Virtual reality technology is ready for the mainstream, but is language standing in its way?
2016 should be the year that virtual reality breaks into the mainstream consumer consciousness. It depends on a lot of things going right (and better than the false dawns of VR launches in the ‘90s).
Oculus Rift will ship in March, with Playstation VR and HTC Vive following shortly after. Meanwhile, Google Cardboard keeps trundling along with its lo-fi innovation, and today, the Samsung Gear VR is already live in their Oxford Street store, ready for Sunday’s launch of the Samsung Galaxy S7. If you’ve got 20 mins, I suggest you take a look. I did, and so did my family.
My son, Caspar, my daughter, Clemmie, and the real test – my wife, Charlotte.
Everyone was impressed. So what could possibly stop the inexorable rise of VR?
VR’s language barrier.
New consumer technologies have to steer between two rocks: some people consider the tech so radically different, they assume they wouldn’t understand it; others think the tech must just be more of the same old marketing hype.*
In our work with new product and brand launches, we have found 3 significant ways brand language can help the consumer and the brand navigate.
First, you want both camps of consumers to reassess, and quickly.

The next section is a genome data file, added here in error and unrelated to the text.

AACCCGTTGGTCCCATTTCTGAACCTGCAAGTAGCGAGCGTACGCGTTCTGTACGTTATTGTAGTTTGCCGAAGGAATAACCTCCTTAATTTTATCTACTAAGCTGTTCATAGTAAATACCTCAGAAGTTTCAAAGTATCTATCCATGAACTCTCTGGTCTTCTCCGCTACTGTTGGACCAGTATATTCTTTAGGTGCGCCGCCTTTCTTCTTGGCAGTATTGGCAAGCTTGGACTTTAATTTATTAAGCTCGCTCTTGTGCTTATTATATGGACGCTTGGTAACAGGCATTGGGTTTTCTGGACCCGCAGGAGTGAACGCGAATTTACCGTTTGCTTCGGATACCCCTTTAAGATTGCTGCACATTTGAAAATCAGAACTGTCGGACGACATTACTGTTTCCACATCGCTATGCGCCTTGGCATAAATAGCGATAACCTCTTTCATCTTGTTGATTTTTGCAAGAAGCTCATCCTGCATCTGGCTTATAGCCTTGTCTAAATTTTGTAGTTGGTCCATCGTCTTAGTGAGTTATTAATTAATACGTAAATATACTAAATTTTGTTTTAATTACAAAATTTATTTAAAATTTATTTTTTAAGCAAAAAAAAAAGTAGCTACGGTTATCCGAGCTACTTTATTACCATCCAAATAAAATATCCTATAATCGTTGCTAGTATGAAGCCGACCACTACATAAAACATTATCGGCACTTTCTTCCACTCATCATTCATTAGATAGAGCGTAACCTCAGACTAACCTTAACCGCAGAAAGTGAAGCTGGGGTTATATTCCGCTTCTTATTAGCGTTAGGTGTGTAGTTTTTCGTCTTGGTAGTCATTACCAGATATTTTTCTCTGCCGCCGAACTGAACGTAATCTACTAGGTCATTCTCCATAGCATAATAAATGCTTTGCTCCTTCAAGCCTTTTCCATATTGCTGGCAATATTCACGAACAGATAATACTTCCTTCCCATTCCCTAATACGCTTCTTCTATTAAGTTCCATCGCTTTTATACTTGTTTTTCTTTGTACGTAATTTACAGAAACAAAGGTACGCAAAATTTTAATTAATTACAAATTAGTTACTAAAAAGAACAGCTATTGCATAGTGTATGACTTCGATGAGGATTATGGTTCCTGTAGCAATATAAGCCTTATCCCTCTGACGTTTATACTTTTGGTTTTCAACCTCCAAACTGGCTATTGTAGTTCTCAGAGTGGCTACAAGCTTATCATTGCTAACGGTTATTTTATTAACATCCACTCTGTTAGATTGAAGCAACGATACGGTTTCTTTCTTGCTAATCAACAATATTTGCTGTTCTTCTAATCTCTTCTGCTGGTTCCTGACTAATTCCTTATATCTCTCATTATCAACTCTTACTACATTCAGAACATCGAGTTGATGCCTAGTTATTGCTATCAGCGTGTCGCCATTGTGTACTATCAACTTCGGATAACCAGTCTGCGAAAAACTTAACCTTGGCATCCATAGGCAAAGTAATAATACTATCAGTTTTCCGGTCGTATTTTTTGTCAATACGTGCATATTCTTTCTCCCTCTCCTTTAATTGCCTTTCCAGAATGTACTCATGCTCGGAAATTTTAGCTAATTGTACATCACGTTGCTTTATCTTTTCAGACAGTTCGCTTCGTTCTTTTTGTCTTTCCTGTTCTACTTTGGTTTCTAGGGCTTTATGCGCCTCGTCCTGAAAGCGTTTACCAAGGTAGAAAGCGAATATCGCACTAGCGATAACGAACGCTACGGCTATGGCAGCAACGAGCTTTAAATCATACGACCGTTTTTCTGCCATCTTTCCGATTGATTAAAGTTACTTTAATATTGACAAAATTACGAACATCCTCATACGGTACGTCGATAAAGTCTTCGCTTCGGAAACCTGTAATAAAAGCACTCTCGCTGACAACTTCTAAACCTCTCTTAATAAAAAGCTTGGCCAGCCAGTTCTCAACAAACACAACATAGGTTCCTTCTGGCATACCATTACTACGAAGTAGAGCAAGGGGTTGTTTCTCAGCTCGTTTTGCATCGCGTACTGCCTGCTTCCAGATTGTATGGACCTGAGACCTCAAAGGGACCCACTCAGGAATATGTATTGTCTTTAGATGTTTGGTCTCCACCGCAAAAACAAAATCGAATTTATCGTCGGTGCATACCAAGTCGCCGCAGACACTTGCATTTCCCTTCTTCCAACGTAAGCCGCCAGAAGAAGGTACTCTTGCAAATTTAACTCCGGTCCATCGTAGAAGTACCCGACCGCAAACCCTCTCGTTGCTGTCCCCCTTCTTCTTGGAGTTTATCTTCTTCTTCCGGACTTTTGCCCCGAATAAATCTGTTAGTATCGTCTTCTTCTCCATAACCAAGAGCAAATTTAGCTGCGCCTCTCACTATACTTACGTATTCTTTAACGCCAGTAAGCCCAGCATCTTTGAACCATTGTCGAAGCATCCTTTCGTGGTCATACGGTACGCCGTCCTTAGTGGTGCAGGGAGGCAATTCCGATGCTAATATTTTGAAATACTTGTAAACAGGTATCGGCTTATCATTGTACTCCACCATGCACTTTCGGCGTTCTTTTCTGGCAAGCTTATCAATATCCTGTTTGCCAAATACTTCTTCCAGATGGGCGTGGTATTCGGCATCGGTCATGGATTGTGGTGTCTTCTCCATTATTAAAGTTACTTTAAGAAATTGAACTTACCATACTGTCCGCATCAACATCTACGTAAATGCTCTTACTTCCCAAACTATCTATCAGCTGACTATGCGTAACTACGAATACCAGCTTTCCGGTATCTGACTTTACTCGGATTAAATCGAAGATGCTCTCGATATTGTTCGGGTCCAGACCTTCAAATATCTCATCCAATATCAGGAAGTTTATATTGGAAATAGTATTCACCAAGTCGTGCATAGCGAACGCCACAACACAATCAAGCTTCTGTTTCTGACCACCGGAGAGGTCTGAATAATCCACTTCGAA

VR has had a couple of false starts already. It doesn’t have time for another one before the tech gets leapfrogged and Scotty invites us all on to the holodeck for a game of 3D chess.
To make people reassess something, you can start by redefining it. For example, you can raise expectations, like Apple did with the ‘Genius bar’. Or, you can soothe anxieties, like Tesla do with their in-store messaging structure around range anxiety.
What’s the equivalent of range anxiety for VR?
First, ‘content worry’ – there aren’t enough games.
Then there’s the ‘paper bag threat’ that you’ll need to throw up after 45 minutes.
There’s also ‘Battery drain’, that’s become commonplace in mobile tech.
And there’s plain old ‘headache horror’, after 3 hours spent following pixels around the universe.
Whatever it is, companies need to find a way to address it when they talk to customers.
Some companies have already started to use language to make VR seem a little less alien. Google Cardboard tells us that the future isn’t actually that scary after all because it’s made of, well, cardboard.
Similarly, ‘Jaunt’ chose a name that connotes an easy afternoon trip to the seaside, and ‘HTC Vive’ chose a name that…well, actually, I’ve no idea what HTC are ever trying to do.
‘Vive’ sounds like a Renault hatchback from the late ‘90s.
Second, use language to give a sense of an experience in a way that visuals can’t.
Virtual Reality is like Blu-Ray or 3D-TV: you can’t experience it properly without the product. (Remember those blu-ray adverts at the start of a DVD? I’m sure it raised awareness but – really? Come on, guys.)
Luckily, language has a history of being able to overcome this, stretching back to early camp-fires where the whites of the storyteller’s eyes cut through the night and their voice crackled as they told stories of gods and ghosts as the smoke from the fire climbed up into the infinite dark skies.